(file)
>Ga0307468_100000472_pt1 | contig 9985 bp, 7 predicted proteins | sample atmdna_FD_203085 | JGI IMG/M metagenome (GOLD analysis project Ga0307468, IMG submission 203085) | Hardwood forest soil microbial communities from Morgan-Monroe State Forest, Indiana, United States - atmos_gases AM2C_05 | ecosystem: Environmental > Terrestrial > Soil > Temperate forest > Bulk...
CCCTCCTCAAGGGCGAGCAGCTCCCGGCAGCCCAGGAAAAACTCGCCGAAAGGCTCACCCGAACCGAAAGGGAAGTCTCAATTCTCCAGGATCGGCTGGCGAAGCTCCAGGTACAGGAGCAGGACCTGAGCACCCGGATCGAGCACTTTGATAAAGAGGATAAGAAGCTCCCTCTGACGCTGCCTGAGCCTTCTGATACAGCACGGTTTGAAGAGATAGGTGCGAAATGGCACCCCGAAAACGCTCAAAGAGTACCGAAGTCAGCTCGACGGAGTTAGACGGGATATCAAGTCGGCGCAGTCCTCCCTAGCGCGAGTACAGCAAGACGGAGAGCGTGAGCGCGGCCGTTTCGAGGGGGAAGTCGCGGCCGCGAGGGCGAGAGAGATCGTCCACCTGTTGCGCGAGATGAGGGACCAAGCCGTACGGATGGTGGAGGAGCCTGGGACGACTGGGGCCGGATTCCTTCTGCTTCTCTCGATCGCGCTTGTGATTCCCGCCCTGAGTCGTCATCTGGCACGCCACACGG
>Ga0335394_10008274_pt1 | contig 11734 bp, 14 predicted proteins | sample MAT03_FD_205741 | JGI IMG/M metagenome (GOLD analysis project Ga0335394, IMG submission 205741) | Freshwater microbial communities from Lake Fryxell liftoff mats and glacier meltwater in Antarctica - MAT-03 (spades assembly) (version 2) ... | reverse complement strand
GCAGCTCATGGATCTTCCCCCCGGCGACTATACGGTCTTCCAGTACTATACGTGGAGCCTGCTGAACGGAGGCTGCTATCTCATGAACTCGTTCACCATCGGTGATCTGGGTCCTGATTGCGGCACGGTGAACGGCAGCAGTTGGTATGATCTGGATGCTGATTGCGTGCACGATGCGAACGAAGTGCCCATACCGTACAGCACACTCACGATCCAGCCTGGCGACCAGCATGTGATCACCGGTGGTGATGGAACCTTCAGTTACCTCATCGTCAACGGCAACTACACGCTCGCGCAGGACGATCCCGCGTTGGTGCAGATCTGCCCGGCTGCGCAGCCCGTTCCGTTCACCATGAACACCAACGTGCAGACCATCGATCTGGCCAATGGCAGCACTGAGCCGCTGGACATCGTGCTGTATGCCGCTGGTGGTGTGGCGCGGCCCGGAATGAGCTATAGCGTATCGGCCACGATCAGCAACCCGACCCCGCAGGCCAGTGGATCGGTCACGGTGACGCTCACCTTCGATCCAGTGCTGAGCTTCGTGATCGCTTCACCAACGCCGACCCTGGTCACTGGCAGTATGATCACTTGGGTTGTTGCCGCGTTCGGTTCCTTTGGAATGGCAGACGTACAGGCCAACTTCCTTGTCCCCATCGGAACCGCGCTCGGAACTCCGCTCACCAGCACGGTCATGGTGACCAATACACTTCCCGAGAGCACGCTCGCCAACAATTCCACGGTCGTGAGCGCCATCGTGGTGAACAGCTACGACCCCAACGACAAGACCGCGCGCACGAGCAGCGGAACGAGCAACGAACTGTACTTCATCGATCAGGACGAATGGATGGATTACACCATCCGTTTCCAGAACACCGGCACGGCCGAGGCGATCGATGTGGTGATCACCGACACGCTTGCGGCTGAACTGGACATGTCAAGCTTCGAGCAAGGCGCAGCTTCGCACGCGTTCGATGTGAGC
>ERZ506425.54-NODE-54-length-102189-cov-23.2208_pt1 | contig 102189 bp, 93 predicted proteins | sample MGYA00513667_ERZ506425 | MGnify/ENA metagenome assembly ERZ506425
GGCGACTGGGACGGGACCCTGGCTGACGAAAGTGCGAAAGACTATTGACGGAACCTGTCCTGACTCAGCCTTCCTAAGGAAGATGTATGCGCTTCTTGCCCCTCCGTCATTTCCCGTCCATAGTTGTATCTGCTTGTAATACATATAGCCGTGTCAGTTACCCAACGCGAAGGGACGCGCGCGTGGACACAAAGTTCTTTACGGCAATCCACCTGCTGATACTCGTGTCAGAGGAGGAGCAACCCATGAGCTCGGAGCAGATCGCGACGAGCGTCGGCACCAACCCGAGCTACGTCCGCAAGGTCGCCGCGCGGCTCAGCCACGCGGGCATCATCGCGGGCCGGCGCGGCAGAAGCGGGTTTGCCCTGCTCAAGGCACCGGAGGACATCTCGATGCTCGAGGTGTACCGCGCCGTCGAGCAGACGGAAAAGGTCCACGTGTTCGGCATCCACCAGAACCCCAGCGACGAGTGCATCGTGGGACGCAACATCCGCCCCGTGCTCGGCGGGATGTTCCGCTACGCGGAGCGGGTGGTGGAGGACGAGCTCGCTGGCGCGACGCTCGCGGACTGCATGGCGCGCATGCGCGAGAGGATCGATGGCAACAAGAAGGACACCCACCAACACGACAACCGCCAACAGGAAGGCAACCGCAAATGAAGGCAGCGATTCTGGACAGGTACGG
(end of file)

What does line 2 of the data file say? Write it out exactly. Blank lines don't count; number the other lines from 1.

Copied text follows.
CCCTCCTCAAGGGCGAGCAGCTCCCGGCAGCCCAGGAAAAACTCGCCGAAAGGCTCACCCGAACCGAAAGGGAAGTCTCAATTCTCCAGGATCGGCTGGCGAAGCTCCAGGTACAGGAGCAGGACCTGAGCACCCGGATCGAGCACTTTGATAAAGAGGATAAGAAGCTCCCTCTGACGCTGCCTGAGCCTTCTGATACAGCACGGTTTGAAGAGATAGGTGCGAAATGGCACCCCGAAAACGCTCAAAGAGTACCGAAGTCAGCTCGACGGAGTTAGACGGGATATCAAGTCGGCGCAGTCCTCCCTAGCGCGAGTACAGCAAGACGGAGAGCGTGAGCGCGGCCGTTTCGAGGGGGAAGTCGCGGCCGCGAGGGCGAGAGAGATCGTCCACCTGTTGCGCGAGATGAGGGACCAAGCCGTACGGATGGTGGAGGAGCCTGGGACGACTGGGGCCGGATTCCTTCTGCTTCTCTCGATCGCGCTTGTGATTCCCGCCCTGAGTCGTCATCTGGCACGCCACACGG